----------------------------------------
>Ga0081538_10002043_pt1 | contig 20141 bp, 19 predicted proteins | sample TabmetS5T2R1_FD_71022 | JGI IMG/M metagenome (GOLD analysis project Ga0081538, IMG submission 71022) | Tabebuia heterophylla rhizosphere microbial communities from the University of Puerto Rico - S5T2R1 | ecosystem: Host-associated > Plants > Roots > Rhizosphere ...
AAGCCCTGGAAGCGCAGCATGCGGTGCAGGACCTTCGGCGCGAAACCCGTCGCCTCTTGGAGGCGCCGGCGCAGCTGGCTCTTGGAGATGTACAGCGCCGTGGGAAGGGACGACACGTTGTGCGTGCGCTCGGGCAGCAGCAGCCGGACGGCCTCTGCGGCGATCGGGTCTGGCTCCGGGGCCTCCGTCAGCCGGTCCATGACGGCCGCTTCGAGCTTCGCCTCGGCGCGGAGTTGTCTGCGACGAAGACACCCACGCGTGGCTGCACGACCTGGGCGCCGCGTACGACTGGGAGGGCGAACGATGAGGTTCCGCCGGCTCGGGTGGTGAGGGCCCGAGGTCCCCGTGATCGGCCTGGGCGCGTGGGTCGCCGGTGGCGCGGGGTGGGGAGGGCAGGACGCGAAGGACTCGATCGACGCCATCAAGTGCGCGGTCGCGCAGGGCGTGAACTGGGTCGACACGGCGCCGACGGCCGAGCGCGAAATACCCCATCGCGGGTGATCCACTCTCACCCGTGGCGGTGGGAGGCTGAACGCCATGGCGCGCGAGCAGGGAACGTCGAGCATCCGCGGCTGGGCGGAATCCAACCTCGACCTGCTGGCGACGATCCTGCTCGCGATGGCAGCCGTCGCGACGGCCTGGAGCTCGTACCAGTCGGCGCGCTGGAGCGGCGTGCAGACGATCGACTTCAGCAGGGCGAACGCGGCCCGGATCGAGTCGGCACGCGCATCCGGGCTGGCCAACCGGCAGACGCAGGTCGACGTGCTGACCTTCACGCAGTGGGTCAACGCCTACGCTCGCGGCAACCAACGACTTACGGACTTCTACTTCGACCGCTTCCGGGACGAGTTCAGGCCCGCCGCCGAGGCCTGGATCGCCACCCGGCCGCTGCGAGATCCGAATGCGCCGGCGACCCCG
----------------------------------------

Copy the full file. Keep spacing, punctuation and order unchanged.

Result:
>Ga0081538_10002043_pt1 | contig 20141 bp, 19 predicted proteins | sample TabmetS5T2R1_FD_71022 | JGI IMG/M metagenome (GOLD analysis project Ga0081538, IMG submission 71022) | Tabebuia heterophylla rhizosphere microbial communities from the University of Puerto Rico - S5T2R1 | ecosystem: Host-associated > Plants > Roots > Rhizosphere ...
AAGCCCTGGAAGCGCAGCATGCGGTGCAGGACCTTCGGCGCGAAACCCGTCGCCTCTTGGAGGCGCCGGCGCAGCTGGCTCTTGGAGATGTACAGCGCCGTGGGAAGGGACGACACGTTGTGCGTGCGCTCGGGCAGCAGCAGCCGGACGGCCTCTGCGGCGATCGGGTCTGGCTCCGGGGCCTCCGTCAGCCGGTCCATGACGGCCGCTTCGAGCTTCGCCTCGGCGCGGAGTTGTCTGCGACGAAGACACCCACGCGTGGCTGCACGACCTGGGCGCCGCGTACGACTGGGAGGGCGAACGATGAGGTTCCGCCGGCTCGGGTGGTGAGGGCCCGAGGTCCCCGTGATCGGCCTGGGCGCGTGGGTCGCCGGTGGCGCGGGGTGGGGAGGGCAGGACGCGAAGGACTCGATCGACGCCATCAAGTGCGCGGTCGCGCAGGGCGTGAACTGGGTCGACACGGCGCCGACGGCCGAGCGCGAAATACCCCATCGCGGGTGATCCACTCTCACCCGTGGCGGTGGGAGGCTGAACGCCATGGCGCGCGAGCAGGGAACGTCGAGCATCCGCGGCTGGGCGGAATCCAACCTCGACCTGCTGGCGACGATCCTGCTCGCGATGGCAGCCGTCGCGACGGCCTGGAGCTCGTACCAGTCGGCGCGCTGGAGCGGCGTGCAGACGATCGACTTCAGCAGGGCGAACGCGGCCCGGATCGAGTCGGCACGCGCATCCGGGCTGGCCAACCGGCAGACGCAGGTCGACGTGCTGACCTTCACGCAGTGGGTCAACGCCTACGCTCGCGGCAACCAACGACTTACGGACTTCTACTTCGACCGCTTCCGGGACGAGTTCAGGCCCGCCGCCGAGGCCTGGATCGCCACCCGGCCGCTGCGAGATCCGAATGCGCCGGCGACCCCG